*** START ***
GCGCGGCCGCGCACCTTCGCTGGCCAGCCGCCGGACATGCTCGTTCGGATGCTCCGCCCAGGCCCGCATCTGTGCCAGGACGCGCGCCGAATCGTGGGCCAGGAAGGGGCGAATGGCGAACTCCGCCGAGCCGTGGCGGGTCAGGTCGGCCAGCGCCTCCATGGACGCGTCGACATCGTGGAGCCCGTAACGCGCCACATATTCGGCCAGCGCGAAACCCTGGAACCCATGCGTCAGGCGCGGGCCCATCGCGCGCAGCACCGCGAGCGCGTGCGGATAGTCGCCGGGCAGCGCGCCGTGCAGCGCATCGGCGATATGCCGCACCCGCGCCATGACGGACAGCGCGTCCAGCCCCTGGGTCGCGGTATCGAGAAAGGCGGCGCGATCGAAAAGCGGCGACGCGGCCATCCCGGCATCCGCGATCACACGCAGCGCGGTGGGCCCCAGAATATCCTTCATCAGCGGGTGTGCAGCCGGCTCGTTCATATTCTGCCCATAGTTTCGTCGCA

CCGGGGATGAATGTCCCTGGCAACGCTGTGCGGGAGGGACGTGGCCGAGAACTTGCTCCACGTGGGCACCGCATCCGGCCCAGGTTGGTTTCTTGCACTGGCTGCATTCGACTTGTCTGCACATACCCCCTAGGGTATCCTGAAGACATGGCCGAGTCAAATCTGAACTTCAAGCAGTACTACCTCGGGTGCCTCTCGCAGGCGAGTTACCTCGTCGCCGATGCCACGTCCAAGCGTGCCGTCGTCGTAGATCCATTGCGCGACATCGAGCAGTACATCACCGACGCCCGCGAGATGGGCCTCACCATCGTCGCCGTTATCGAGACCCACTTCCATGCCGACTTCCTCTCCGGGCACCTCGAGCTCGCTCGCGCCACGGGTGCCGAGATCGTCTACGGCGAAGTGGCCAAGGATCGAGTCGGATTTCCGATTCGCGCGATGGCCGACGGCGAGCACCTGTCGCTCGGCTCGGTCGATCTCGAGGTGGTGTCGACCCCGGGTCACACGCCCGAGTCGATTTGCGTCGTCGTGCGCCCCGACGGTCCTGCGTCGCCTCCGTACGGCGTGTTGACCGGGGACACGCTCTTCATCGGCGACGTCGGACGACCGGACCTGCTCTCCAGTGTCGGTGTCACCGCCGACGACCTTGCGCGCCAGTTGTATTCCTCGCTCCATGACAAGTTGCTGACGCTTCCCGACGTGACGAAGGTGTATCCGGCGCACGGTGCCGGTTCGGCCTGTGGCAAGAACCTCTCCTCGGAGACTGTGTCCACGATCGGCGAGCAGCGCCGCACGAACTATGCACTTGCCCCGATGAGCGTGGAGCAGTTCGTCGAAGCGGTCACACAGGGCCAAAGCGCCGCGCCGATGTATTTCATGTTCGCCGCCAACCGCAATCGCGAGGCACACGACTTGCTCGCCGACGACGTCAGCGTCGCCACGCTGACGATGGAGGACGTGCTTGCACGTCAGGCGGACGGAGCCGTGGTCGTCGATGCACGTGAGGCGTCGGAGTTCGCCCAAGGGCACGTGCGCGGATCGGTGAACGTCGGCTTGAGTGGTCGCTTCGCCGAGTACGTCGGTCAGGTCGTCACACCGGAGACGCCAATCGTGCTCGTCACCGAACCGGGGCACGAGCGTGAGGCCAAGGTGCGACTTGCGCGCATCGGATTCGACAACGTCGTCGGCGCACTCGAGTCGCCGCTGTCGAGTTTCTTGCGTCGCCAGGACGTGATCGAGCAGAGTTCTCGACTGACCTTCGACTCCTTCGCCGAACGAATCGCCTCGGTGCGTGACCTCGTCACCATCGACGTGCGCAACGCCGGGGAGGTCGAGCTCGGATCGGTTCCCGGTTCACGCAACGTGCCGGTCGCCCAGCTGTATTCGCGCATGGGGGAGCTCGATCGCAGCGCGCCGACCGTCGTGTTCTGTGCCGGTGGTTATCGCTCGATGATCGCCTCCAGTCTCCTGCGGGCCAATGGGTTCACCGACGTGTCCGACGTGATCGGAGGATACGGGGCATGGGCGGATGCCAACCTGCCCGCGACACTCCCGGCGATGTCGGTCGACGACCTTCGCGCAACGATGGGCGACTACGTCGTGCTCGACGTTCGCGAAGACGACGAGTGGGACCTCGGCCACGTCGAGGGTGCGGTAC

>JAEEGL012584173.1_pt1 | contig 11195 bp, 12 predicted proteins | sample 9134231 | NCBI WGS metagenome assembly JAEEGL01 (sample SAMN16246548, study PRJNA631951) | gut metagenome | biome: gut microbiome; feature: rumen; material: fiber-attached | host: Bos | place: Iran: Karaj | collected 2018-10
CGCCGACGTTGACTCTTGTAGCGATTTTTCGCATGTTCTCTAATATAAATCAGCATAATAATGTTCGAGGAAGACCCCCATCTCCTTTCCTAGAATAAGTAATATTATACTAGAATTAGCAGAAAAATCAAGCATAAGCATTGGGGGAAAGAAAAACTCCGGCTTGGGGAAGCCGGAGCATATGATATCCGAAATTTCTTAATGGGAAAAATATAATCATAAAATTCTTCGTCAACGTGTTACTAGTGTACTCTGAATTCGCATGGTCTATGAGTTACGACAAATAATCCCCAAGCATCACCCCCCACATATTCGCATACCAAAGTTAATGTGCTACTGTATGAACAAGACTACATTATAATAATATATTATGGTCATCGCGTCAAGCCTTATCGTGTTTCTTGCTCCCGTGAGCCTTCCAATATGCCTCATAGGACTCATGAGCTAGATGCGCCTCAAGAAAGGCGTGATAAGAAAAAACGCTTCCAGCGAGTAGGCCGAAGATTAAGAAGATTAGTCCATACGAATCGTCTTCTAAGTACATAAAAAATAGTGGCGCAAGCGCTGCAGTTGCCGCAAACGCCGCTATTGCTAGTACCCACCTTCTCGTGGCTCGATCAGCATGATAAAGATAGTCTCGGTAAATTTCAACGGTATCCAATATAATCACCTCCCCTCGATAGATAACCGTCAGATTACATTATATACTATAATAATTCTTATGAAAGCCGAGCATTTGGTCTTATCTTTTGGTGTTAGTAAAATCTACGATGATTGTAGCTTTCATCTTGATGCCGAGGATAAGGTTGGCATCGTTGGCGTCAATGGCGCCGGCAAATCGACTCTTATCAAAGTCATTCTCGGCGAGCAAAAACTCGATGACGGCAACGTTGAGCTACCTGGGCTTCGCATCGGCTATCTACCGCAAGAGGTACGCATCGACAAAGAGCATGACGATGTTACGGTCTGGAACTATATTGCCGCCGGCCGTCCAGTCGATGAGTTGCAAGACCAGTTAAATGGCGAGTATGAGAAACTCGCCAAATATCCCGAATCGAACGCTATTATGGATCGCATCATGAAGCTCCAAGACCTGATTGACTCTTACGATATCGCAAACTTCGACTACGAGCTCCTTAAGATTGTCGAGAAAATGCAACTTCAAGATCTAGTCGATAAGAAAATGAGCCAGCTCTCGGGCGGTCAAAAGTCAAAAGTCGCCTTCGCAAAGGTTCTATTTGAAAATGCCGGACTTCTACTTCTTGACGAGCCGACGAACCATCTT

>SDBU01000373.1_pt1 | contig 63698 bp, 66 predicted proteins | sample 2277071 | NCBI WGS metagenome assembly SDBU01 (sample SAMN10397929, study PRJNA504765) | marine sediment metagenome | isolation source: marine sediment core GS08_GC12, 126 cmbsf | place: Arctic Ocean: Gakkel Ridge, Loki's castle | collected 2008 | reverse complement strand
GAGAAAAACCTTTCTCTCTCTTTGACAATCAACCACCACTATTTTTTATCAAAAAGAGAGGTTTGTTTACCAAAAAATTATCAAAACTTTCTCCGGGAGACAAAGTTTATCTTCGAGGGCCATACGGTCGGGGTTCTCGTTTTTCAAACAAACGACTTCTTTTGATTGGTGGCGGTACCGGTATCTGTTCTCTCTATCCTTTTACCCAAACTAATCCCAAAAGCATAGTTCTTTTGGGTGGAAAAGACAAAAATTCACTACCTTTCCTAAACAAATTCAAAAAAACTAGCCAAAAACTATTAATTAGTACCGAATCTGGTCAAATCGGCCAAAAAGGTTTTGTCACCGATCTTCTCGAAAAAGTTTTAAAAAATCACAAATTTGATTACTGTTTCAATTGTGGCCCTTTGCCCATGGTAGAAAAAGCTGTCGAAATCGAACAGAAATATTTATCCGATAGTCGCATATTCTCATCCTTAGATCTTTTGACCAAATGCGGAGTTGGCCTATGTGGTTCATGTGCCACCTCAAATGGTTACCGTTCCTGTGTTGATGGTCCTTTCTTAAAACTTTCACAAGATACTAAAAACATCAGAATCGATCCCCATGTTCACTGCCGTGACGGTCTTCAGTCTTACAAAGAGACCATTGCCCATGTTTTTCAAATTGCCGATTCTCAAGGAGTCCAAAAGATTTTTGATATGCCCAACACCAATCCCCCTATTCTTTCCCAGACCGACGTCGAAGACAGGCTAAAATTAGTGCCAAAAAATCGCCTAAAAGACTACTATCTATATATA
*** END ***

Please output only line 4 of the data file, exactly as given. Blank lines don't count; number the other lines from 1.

CGCCGACGTTGACTCTTGTAGCGATTTTTCGCATGTTCTCTAATATAAATCAGCATAATAATGTTCGAGGAAGACCCCCATCTCCTTTCCTAGAATAAGTAATATTATACTAGAATTAGCAGAAAAATCAAGCATAAGCATTGGGGGAAAGAAAAACTCCGGCTTGGGGAAGCCGGAGCATATGATATCCGAAATTTCTTAATGGGAAAAATATAATCATAAAATTCTTCGTCAACGTGTTACTAGTGTACTCTGAATTCGCATGGTCTATGAGTTACGACAAATAATCCCCAAGCATCACCCCCCACATATTCGCATACCAAAGTTAATGTGCTACTGTATGAACAAGACTACATTATAATAATATATTATGGTCATCGCGTCAAGCCTTATCGTGTTTCTTGCTCCCGTGAGCCTTCCAATATGCCTCATAGGACTCATGAGCTAGATGCGCCTCAAGAAAGGCGTGATAAGAAAAAACGCTTCCAGCGAGTAGGCCGAAGATTAAGAAGATTAGTCCATACGAATCGTCTTCTAAGTACATAAAAAATAGTGGCGCAAGCGCTGCAGTTGCCGCAAACGCCGCTATTGCTAGTACCCACCTTCTCGTGGCTCGATCAGCATGATAAAGATAGTCTCGGTAAATTTCAACGGTATCCAATATAATCACCTCCCCTCGATAGATAACCGTCAGATTACATTATATACTATAATAATTCTTATGAAAGCCGAGCATTTGGTCTTATCTTTTGGTGTTAGTAAAATCTACGATGATTGTAGCTTTCATCTTGATGCCGAGGATAAGGTTGGCATCGTTGGCGTCAATGGCGCCGGCAAATCGACTCTTATCAAAGTCATTCTCGGCGAGCAAAAACTCGATGACGGCAACGTTGAGCTACCTGGGCTTCGCATCGGCTATCTACCGCAAGAGGTACGCATCGACAAAGAGCATGACGATGTTACGGTCTGGAACTATATTGCCGCCGGCCGTCCAGTCGATGAGTTGCAAGACCAGTTAAATGGCGAGTATGAGAAACTCGCCAAATATCCCGAATCGAACGCTATTATGGATCGCATCATGAAGCTCCAAGACCTGATTGACTCTTACGATATCGCAAACTTCGACTACGAGCTCCTTAAGATTGTCGAGAAAATGCAACTTCAAGATCTAGTCGATAAGAAAATGAGCCAGCTCTCGGGCGGTCAAAAGTCAAAAGTCGCCTTCGCAAAGGTTCTATTTGAAAATGCCGGACTTCTACTTCTTGACGAGCCGACGAACCATCTT